Learn about the various insurance types, how premiums are calculated and what you can do to minimise how much you pay.
In the UK, car insurance is mandatory for any car that has not been officially registered as off the road via a Statutory Off-Road Notification (SORN) from the DVLA.
This blanket approach to automotive insurance is covered by the UK's Continuous Insurance Enforcement (CIE) rules, created to tackle the problem of uninsured drivers.
The majority of car insurance policies fall into three categories:
This covers costs of third party vehicles/property (and their drivers and passengers) arising from a collision for which you were deemed responsible. This is usually the most cost-effective insurance type, but does not cover you for costs associated with damage to your own vehicle or the injury or death of anyone inside.
This insurance type is the same as Third Party, but covers your own vehicle against fire, damage and theft.
This policy type covers damage to your own vehicle resulting from a collision, while offering all the benefits of Third Party, Fire and Theft.
What factors affect the premium you pay?
Insurers decide how likely you are to be involved in a crash, and calculate the premium accordingly.
They look at:
Because drivers aged 17-25 are deemed more likely to be involved in a crash, they pay higher premiums. Older drivers are deemed less risky so may be offered lower premiums, depending on other factors.
Those employed to drive regularly, who transport expensive equipment, or who work in higher risk roles are considered more likely to have a crash – and therefore pay more.
Various factors are looked at, including value, desirability, power and any modifications.
If you've claimed in the last five years or have points on your licence you may well be charged a higher premium. Even if you were deemed not-at-fault in any collision, the price you pay may rise.
In any event, you will have to pay the mandatory excess – usually of £50 or £100. But the larger the voluntary excess (the sum added to the mandatory excess), the lower your premium – because you will foot a larger part of any bill. Small incidents resulting in low-value damage are thus not worth claiming for, obviously benefitting the insurer. If you agree to pay a very high voluntary excess, you will effectively be insuring yourself – notwithstanding a large claim (e.g. the car being written off). Conversely, if you select no voluntary excess the insurer will have to pay the entire bill, minus the mandatory excess.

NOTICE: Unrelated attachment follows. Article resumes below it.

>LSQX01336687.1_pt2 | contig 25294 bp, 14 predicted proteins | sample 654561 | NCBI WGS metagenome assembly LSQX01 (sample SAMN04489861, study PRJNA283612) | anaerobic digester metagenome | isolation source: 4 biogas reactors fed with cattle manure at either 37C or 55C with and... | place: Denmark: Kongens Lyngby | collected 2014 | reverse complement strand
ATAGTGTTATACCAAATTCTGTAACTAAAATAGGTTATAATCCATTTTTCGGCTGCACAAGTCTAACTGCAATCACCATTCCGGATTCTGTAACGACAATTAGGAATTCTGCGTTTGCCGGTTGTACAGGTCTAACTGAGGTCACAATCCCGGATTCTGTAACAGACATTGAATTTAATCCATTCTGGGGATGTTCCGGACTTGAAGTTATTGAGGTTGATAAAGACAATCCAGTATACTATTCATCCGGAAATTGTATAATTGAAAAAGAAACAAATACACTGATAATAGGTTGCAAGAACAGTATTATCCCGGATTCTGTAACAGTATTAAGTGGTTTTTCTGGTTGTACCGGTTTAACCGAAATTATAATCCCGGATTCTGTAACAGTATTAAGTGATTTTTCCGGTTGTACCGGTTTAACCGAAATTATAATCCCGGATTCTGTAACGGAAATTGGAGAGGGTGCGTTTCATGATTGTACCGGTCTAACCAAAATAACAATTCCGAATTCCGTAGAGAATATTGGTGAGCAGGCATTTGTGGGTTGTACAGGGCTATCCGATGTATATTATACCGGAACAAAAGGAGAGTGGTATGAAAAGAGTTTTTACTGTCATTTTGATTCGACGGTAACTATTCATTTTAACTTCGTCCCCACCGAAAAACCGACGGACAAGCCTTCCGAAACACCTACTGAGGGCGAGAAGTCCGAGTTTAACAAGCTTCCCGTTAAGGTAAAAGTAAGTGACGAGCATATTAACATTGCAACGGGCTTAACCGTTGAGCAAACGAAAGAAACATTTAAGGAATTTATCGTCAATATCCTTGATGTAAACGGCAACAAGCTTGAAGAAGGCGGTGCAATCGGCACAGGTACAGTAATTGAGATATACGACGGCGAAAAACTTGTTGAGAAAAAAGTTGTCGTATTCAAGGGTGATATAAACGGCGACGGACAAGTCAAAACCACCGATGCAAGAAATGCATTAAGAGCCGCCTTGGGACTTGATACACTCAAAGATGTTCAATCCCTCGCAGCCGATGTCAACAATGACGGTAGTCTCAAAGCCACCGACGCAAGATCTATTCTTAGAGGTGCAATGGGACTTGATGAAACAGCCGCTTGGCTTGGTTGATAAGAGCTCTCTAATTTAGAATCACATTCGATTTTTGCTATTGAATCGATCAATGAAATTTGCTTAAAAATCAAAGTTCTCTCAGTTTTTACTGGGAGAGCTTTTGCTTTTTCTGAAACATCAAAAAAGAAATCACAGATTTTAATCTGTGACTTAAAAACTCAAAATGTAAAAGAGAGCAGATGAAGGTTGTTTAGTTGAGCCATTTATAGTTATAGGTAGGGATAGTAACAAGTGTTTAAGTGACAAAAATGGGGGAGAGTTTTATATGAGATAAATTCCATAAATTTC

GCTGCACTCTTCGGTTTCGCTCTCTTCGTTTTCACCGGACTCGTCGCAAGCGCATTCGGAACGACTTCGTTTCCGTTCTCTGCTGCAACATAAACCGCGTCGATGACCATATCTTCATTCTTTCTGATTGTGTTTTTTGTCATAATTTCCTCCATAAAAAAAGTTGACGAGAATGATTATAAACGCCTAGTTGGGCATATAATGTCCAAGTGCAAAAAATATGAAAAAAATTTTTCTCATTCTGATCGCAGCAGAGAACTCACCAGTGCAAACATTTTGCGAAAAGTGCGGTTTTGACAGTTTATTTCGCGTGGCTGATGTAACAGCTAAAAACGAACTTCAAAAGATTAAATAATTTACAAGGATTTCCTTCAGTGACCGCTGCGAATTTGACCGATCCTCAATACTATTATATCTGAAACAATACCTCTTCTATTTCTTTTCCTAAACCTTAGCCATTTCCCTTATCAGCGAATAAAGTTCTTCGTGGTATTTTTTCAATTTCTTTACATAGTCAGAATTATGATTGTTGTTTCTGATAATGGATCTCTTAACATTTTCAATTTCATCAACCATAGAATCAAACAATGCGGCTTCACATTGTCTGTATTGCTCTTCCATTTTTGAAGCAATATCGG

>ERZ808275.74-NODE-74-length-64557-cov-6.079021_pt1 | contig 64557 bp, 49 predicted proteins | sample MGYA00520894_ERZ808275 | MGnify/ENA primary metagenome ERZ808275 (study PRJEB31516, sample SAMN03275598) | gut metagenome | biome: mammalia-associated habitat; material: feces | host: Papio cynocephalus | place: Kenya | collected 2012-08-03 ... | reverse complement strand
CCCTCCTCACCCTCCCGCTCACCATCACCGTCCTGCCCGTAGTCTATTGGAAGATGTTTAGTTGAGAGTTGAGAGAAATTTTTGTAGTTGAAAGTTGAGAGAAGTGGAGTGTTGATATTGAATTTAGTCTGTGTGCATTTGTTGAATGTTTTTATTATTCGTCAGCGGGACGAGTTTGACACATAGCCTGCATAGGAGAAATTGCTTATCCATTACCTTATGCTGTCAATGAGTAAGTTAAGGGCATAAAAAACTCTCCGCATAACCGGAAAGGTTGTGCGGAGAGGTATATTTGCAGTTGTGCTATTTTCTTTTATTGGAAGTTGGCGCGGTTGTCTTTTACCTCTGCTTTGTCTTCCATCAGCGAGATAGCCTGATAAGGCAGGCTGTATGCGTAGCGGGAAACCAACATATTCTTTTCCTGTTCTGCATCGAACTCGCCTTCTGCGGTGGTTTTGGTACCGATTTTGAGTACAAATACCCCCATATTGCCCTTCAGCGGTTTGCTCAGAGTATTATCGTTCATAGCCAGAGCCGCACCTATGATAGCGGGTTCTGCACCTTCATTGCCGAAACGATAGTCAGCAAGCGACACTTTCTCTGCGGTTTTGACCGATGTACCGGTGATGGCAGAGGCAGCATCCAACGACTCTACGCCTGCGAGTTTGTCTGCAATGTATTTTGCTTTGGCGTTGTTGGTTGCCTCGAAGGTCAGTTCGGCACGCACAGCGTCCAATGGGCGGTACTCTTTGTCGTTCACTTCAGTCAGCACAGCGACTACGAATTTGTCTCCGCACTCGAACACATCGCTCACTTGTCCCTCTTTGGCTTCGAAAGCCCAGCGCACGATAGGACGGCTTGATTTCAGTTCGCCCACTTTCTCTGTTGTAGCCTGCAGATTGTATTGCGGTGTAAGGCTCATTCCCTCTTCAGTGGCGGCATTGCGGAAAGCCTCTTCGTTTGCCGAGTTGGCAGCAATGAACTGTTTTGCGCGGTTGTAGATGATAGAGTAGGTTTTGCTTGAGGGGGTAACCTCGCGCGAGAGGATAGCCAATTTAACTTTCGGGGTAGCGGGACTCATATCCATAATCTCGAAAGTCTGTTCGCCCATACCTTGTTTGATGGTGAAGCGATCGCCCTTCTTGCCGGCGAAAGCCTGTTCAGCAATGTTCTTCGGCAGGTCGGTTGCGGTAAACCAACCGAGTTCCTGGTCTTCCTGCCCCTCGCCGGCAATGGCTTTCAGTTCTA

And of course, which of the three basic insurance types you choose will also impact your premium.
This is a person named on the insurance document who occasionally drives your car. It might be possible to reduce your premium if you add an older, more experienced driver to your policy as a named driver.
However, older, more experienced individuals should not be named as the main driver when you are in fact driving the car most often: this tactic is called 'fronting' and is illegal. Offenders could find their cover is invalid and be prosecuted for driving without insurance.
This involves having a device known as a ‘black box’ fitted to your vehicle. This monitors how well you drive. Careful drivers may save substantial amounts on their cover. This option is especially popular among younger drivers who often face large premiums due to their age.
If you have two or more cars in your household, you may well save money by placing them all in one multi-car policy, with all vehicles registered at the same address.
If you will be driving a vehicle temporarily, for between 1 and 28 days, there are a number of short-term car insurance policies available.
From opting for a small voluntary excess to selecting a ‘telematics’ policy, there are various ways to minimise your annual premium. You can save even more by shopping around the many insurers available, rather than simply re-insuring with your existing provider.
Making a claim: top tips
- Following any collision, contact your insurer as soon possible to make a claim.
- Complete the claim form and return it with any evidence – as quickly as possible.
- Keep copies of the claim form and any paperwork.
- Do not arrange any repairs until you have been told to do so by the insurer. In most cases they will give you a list of approved garages where the work can be undertaken.